State College Borough is investigating after stickers bearing messages from a white supremacist group were found on property throughout the downtown.
Borough spokesman Douglas Shontz said the stickers were first reported early Thursday evening and public works staff who were on duty overnight began removing them as they were spotted. Early Friday morning, ordinance enforcement staff began canvassing the borough, cataloguing locations where they were found and removing them.
About 50 stickers had been found by mid-afternoon on Friday and staff were still at work. Staff are providing location information to the State College Police Department, which is investigating to find those responsible. Shontz said a detective has been assigned to the case.
‘We are a welcoming community and any type of speech that is hateful and dangerous is not tolerated here,’ Shontz said.
Anyone who sees one of the stickers is asked to submit the details and location through the borough’s graffiti reporting website.
The stickers include the name and website of Patriot Front, a white supremacist group that calls for American fascism and white nationalism. The group, which the Southern Poverty Law Center classifies as a hate group, formed after breaking away from a similar organization, Vanguard America, following the 2017 ‘Unite the Right’ rally in Charlottesville, Virginia.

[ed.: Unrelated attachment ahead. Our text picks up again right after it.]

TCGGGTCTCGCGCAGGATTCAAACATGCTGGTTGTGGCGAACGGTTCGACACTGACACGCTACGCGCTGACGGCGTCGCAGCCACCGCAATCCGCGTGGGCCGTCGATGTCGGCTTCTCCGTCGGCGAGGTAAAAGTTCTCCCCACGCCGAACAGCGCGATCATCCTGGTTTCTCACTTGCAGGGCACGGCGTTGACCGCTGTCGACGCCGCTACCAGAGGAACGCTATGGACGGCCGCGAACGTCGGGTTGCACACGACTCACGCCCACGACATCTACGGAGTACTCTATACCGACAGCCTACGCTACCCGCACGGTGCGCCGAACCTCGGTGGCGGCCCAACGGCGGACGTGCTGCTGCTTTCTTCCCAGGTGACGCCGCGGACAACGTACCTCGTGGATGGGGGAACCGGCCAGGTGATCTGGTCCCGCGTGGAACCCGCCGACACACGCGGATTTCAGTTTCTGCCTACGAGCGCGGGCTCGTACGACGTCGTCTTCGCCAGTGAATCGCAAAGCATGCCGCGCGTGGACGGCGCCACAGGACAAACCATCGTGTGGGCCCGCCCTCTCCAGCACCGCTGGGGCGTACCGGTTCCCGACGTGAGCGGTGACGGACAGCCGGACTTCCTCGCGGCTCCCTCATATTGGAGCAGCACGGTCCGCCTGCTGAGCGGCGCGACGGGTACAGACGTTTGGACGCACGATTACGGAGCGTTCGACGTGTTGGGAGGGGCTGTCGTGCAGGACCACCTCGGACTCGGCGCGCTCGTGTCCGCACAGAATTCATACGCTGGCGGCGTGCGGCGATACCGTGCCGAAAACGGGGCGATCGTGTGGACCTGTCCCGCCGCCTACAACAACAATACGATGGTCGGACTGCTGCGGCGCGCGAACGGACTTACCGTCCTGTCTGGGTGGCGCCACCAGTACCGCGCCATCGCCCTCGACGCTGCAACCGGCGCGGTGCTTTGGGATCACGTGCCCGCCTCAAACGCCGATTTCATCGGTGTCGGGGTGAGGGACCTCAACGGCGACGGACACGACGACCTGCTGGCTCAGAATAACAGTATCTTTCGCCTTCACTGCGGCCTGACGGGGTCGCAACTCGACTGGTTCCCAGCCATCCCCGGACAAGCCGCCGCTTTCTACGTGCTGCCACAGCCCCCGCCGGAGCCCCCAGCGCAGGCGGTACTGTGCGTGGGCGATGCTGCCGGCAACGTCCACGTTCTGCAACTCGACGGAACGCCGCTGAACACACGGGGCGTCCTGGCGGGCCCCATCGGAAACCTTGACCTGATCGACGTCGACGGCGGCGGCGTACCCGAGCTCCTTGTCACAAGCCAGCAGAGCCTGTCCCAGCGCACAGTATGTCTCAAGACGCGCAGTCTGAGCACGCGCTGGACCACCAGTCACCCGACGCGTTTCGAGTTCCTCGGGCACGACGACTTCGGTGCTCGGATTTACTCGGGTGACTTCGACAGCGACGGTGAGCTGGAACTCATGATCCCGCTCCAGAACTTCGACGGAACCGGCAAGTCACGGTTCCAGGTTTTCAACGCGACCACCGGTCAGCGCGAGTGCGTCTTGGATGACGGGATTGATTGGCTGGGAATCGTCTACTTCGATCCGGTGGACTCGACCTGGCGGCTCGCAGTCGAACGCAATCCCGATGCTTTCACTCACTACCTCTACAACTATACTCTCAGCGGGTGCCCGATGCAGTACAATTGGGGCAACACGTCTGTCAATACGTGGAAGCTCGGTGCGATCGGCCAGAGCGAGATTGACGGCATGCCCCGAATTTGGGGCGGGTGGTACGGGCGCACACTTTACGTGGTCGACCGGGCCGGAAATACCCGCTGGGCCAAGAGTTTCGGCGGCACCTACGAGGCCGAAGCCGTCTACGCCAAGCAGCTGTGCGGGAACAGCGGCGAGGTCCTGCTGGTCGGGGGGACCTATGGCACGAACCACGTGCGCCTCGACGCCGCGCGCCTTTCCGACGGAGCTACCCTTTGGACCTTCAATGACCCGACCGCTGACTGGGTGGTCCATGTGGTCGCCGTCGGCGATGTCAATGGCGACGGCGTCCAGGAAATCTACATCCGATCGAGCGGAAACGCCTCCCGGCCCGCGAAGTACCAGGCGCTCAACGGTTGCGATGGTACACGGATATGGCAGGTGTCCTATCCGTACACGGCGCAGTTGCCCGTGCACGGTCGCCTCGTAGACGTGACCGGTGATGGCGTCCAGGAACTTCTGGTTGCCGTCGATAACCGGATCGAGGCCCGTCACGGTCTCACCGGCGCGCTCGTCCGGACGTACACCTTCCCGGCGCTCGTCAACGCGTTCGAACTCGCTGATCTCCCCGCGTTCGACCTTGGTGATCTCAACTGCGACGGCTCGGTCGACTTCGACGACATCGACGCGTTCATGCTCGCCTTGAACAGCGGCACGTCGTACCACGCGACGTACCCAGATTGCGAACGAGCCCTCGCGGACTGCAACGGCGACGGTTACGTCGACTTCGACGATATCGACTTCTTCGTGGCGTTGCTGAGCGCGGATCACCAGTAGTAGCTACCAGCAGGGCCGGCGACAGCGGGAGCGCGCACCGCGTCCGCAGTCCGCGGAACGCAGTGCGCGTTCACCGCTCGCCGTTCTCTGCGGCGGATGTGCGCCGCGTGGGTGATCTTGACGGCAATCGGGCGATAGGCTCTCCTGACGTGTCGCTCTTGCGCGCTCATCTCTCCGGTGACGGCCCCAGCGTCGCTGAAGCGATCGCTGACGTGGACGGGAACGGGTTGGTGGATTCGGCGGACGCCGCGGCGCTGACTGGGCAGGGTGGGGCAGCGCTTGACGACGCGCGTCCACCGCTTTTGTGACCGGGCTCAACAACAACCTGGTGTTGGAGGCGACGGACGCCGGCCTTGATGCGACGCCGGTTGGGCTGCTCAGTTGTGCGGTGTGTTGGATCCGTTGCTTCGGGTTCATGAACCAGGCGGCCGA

In 2019, ProPublica called Patriot Front ‘perhaps the most active white supremacist group in the nation.’ Its organization occurs largely in private Internet communications, which BuzzFeed News reported in October ‘reveal a sophisticated network of extremists who are training for violence.’
Its most common public-facing activities including placing stickers with messages and the group’s website around towns and college campuses. The group’s leader, Thomas Rousseau, and two others were arrested in August in Texas for placing the stickers on Parker County property.
Shontz said there has been no threat of violence made locally, but because of the nature of the stickers and their placement amid national unease following the storming of the U.S. Capitol on Wednesday by extremist supporters of outgoing President Donald Trump, some of whom carried racist and anti-Semitic imagery, police are conducting a full investigation.
‘Obviously considering the current situation the police department felt the need to investigate the situation to make sure there’s no incidents down the road here locally,’ he said. ‘You can’t take it away from the national context.’
Shontz added that aside from the stickers being illegal graffiti, their messages also are not protected speech.
‘State College is a very progressive and welcoming community. We take an exuberant amount of steps to make sure that everyone feels welcome here, especially the diversity that is attracted to the area because of Penn State,’ Shontz said. ‘This type of hateful speech — not even protected First Amendment speech because some of the messages on these stickers are very inciting in their nature — is just not tolerated.’